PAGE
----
Oil prices rose yesterday after the European Commission (EU) countries agreed to ban 90 per cent of Russian oil imports by end of 2022. Brent crude futures, the global oil benchmark, was up by 1.64 per cent, trading at $123.7 a barrel, while US West Texas Intermediate crude futures climbed 3.21 per cent, at $118.8 a barrel.
The EU announced its agreement to ban 90 per cent of Russian oil imports by the end of the year as part of sanctions against Moscow for invading Ukraine.
The agreement resolves a deadlock after Hungary initially held up talks for an immediate ban.
But in a tweet on Monday, president of the European Council, Charles Michel, said the move would immediately halt 75 per cent of Russian oil imports.
“The sanctions will immediately impact 75 percent of Russian oil imports. And by the end of the year, 90 per cent of the Russian oil imported in Europe will be banned,” Michel had tweeted.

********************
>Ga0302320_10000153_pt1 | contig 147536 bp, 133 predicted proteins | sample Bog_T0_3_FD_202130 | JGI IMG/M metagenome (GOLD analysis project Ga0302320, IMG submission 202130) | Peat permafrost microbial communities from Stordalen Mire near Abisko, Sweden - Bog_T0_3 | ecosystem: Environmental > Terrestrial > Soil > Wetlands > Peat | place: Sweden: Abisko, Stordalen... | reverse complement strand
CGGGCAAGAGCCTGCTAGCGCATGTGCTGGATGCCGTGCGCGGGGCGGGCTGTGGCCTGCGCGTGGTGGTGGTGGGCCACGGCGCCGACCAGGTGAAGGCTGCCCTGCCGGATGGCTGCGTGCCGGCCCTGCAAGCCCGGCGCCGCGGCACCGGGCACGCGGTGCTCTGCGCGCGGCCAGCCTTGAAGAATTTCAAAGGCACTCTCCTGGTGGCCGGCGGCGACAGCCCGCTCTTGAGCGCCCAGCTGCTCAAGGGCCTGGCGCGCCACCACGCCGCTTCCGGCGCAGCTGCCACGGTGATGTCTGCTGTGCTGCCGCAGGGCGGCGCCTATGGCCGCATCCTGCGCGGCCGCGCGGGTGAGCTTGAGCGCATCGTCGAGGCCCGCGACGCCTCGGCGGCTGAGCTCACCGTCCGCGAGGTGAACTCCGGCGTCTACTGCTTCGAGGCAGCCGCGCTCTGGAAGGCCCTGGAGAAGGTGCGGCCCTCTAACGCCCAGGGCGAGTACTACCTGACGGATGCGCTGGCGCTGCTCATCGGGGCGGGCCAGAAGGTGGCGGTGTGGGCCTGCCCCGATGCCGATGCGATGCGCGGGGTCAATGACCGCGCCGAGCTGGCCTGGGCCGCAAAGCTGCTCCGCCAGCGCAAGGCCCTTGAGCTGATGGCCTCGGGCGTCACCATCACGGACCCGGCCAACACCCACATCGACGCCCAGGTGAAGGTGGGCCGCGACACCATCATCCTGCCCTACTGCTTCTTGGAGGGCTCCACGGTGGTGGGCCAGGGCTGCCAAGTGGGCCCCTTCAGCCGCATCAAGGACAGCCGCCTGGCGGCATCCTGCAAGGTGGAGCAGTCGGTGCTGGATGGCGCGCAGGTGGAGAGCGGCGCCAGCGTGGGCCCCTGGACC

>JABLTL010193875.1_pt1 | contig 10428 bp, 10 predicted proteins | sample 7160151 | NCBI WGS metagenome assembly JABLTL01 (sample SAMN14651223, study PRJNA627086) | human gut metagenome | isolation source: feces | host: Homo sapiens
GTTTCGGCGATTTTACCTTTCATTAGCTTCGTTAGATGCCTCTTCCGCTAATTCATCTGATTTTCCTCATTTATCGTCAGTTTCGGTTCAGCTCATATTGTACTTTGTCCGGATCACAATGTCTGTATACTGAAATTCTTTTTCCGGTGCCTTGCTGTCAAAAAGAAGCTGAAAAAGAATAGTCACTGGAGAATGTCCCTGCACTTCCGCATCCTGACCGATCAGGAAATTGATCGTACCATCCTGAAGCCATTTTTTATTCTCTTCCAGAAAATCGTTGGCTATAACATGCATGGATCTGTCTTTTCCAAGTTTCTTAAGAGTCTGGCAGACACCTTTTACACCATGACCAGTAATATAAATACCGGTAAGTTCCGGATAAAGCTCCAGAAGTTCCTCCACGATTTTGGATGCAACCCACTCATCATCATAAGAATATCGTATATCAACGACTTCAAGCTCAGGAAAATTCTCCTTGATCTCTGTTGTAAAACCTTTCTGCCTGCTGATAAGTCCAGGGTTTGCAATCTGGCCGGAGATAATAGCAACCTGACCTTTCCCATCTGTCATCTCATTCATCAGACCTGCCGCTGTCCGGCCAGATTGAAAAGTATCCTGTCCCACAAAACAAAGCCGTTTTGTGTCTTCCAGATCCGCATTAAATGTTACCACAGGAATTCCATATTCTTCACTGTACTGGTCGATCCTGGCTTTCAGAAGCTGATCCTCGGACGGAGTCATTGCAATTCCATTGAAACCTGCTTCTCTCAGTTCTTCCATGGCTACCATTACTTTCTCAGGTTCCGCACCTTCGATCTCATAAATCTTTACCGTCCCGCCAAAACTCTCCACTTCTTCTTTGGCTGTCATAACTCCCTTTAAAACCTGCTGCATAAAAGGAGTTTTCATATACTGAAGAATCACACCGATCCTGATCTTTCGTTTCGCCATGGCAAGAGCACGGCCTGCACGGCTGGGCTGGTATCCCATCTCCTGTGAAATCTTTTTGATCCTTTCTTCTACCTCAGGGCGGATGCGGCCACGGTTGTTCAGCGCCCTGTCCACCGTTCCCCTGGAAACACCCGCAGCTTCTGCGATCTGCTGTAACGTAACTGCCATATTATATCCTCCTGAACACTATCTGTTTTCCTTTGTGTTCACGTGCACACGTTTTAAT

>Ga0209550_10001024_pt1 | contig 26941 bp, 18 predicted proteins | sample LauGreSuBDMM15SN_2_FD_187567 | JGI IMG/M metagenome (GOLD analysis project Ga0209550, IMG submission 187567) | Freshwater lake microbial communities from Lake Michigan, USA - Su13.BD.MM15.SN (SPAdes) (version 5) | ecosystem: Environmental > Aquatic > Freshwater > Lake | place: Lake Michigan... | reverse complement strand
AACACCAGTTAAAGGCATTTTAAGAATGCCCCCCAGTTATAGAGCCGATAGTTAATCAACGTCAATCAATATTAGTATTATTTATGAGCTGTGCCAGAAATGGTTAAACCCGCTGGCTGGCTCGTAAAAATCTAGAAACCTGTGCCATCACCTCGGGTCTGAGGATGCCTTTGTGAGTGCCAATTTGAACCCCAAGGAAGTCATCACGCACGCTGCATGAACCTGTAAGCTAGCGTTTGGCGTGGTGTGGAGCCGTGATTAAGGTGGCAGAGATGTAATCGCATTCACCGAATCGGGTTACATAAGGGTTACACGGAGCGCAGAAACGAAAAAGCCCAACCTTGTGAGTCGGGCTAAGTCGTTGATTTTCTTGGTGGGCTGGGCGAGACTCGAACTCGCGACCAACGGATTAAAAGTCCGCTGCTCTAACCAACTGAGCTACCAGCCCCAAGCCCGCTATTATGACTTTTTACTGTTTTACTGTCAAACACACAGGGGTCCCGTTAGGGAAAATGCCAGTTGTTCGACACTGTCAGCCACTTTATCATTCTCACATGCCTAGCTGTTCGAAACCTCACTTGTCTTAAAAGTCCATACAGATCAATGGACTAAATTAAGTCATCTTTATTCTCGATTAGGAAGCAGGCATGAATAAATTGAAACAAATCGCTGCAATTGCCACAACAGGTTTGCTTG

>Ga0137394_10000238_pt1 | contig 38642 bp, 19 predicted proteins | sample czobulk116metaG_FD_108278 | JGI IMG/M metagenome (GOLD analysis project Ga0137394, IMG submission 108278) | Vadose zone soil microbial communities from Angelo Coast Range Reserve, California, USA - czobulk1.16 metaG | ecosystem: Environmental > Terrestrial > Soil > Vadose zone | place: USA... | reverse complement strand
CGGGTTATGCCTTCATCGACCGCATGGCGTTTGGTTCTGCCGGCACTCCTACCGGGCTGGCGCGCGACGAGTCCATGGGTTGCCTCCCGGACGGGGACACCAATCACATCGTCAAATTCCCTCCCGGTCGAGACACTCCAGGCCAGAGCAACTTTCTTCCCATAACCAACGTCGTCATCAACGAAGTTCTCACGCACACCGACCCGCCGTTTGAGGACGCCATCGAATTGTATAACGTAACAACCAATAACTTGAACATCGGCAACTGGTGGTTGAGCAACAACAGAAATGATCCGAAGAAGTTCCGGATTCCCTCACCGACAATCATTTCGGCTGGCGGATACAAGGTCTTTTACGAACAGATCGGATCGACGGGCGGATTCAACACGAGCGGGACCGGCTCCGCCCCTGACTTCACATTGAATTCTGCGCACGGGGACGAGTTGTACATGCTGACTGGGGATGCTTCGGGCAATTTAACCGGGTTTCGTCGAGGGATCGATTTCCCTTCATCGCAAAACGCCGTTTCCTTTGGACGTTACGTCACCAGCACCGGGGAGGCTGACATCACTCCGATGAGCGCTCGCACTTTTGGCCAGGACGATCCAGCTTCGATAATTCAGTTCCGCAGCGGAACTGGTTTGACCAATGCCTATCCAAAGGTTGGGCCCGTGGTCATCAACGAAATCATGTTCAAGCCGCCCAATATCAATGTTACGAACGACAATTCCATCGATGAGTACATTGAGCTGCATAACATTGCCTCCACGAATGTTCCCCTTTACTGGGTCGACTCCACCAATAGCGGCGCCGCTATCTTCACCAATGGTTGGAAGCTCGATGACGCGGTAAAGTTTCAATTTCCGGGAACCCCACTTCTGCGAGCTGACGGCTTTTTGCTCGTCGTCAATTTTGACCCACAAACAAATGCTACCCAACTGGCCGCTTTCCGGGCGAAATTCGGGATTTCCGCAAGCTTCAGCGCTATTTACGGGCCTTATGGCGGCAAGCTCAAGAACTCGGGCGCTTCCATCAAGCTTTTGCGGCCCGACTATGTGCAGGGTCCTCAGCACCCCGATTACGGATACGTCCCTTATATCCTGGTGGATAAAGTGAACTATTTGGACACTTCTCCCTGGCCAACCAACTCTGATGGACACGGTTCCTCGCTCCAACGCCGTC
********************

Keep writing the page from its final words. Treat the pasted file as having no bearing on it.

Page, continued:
Similarly, at the EU meeting in Brussels on Monday, EU’s president, Ursula von der Leyen, said oil delivered by sea would be banned, while an exemption will be made for oil imports by pipeline.
She said the exemption was crucial to “bring landlocked Hungary on board”, a decision that required consensus.
“As we have a clear political statement by Poland and Germany that they will, as the others, wind down Russian oil, until the end of the year,” she had said.
“We have covered overall 90 per cent of Russian oil being winded down during this time frame. Leftover is the roundabout 10 or 11 per cent that is covered by the southern Druzhba. We have agreed for the moment being for an exemption.”
According to Eurostat, Russia is the leading supplier of natural gas, oil, and coal to the EU — purchasing 24.4 percent of its energy needs from Russia in 2020.
The ban could further heighten worries over an already-tight energy market.
Earlier in the month, the EU had announced that it would stop importing Russian oil in the next six months.